UX, UI, and DX are all a part of experience engineering.
‘Did you remember the Trash?’… oh no, not again.

Dammit, why am I unable to get this under control!” I thought to myself as I ran, dragging two weeks worth of hot, stinking garbage toward the collection truck that was just about to drive past my house again.

It’s late August in Virginia in 2017, which isn’t great for storing garbage outside your house. My wife is newly pregnant and understandably losing her patience with me.

Hot and annoyed at myself, I reach for my pocket (and remember I’m still in my underpants), suddenly it dawns on me:

“Have you seen my phone?”

No, stop asking me! Use your beeper app,” said my wife.

But the beeper app didn’t work anymore.

I was running around the house for ten minutes, up and downstairs, no dice. I finally cave in and use ‘Find My Phone’ via the iCloud portal.

My phone was under the mower, in the shed.

“I need to solve these problems, once and for all,” I thought to myself. “I need something, that won’t let me forget to take out the trash AND will find my phone.”

image of an LCD screen with the words 'Take out the fucking trash' written on it
The sense of urgency was high.

The result: TrashBox

See trashbox in youtube in all of its poorly woodworked glory.

Trashbox lit up and sitting on a speaker in a living-room
Online, sitting underneath our TV
A top-down view of trashbox, a red and green button can be seen with an LCD screen
What it looks like from the top
Trashbox with a lifted up lid, looking inside. Red wires connect all the components
A peek inside

Starting at the beginning with ‘gobeepme.’

During the Christmas period of 2015, The urge to learn golang became strong. After reading ‘The Go Programming Language’, I wanted to build something to help cement my newly acquired knowledge.

I wanted to build an experience that was missing from the market; I wanted to trigger the real ‘Find My Phone’ feature built into iPhones via one of the Alexa nodes laying around my home.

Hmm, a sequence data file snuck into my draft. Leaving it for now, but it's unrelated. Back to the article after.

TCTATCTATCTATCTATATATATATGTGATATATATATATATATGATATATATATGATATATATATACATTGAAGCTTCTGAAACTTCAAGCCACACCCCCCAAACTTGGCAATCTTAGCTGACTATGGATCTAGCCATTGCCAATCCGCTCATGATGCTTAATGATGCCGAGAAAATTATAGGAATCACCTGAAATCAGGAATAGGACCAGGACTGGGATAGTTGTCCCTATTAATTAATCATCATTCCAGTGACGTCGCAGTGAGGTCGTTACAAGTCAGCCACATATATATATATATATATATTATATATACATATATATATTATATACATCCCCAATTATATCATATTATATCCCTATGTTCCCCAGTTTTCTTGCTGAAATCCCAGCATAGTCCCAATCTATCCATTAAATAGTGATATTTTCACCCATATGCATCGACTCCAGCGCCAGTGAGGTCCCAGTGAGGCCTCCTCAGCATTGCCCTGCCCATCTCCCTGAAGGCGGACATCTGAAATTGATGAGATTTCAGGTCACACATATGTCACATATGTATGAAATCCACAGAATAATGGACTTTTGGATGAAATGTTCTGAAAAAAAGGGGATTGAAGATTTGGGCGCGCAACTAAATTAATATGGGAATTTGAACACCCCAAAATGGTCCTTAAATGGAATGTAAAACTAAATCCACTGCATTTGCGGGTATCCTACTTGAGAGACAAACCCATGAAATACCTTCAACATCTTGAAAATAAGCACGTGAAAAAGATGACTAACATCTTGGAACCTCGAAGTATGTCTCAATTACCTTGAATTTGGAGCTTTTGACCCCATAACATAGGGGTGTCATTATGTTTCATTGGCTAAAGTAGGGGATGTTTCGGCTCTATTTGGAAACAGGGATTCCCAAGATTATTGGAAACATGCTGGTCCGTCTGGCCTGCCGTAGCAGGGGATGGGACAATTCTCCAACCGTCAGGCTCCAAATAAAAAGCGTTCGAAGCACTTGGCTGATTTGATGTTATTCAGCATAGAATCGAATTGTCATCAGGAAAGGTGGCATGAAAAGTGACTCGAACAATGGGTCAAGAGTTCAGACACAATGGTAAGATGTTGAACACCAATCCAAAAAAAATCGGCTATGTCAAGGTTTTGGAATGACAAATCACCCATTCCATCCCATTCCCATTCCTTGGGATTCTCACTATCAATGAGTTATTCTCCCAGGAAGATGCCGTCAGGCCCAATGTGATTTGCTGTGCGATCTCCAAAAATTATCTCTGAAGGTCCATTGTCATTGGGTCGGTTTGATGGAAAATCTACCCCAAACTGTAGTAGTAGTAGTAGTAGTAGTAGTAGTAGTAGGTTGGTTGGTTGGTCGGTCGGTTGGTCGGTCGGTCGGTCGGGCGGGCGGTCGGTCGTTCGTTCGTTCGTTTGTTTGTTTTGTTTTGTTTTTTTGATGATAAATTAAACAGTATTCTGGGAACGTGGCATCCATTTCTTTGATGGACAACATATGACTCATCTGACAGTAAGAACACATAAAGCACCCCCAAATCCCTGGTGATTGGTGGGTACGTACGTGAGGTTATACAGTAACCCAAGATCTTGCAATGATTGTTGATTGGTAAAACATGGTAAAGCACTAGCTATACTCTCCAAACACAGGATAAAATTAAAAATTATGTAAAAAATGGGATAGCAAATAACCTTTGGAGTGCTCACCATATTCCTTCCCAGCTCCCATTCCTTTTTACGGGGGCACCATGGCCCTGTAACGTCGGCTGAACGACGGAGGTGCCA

I wanted to say “Alexa, where is Dave’s Phone?” and through the magic of technology, my phone would beep.

I would then be able to hunt it down.

A quick Q&A to help set some context

Why not just call your phone?
My phone is always on silent. Always.
Why not use an existing app?
None of them use ‘Find my Phone’; they call your phone.
Set a calendar reminder, set like - ten of them?
My phone is set to do-not-disturb at times I would need to remember; I ignore the constant buzzing.
Why not just use an existing library?
At the time, there wasn’t one. There still isn’t one.
Why are there so few options for libraries that do this?
The API is undocumented. Apple have not made it available to developers. It is public, however.

Reverse engineering the ‘Find My iPhone’ API

A combination of Wireshark, Charles Proxy, and Chrome Developer Tools made it pretty simple to determine what was going on with ‘Find My iPhone’ under the covers.

With the hard part (figuring out what APIs to call) complete, I wrote gobeepme.

It’s a multi-interface application. It runs as a CLI, interactively or via automation. It also runs as a RESTful API as a headless service. It comes with a web UI as well (if you choose to build it).

Try it out right now (as long as you have go installed). Open your terminal and run:

$ git clone https://github.com/daveshanley/gobeepme.git

Once cloned, build and run gobeepme.

$ go build gobeepme.go
$ ./gobeepme

There are more details available in the README.

As I mentioned, this was my first go app. Please excuse the construction of the code.

My wife and I used gobeepme regularly for a couple of years. My wife used it as much as I did with her phone until I forgot to renew SSL certs.

After our Alexa nodes stopped responding one day, I figured out that the SSL certs I was using had expired. We had a one-year-old taking up all our time, and my beeper code was a distant memory.

Back to the physical plane of interactivity

My new ’trash’ problem and recently re-emerged ’lost phone’ problem was now causing me constant, avoidable grief. I wanted to solve both problems with a single solution.

The experience requirements

  1. Must annoy me until forced into being reminded to take out the trash.
  2. Must annoy my wife, so she kicks my ass into taking out the trash.
  3. It will have a smaller button to allow us to select my phone or my wife’s phone.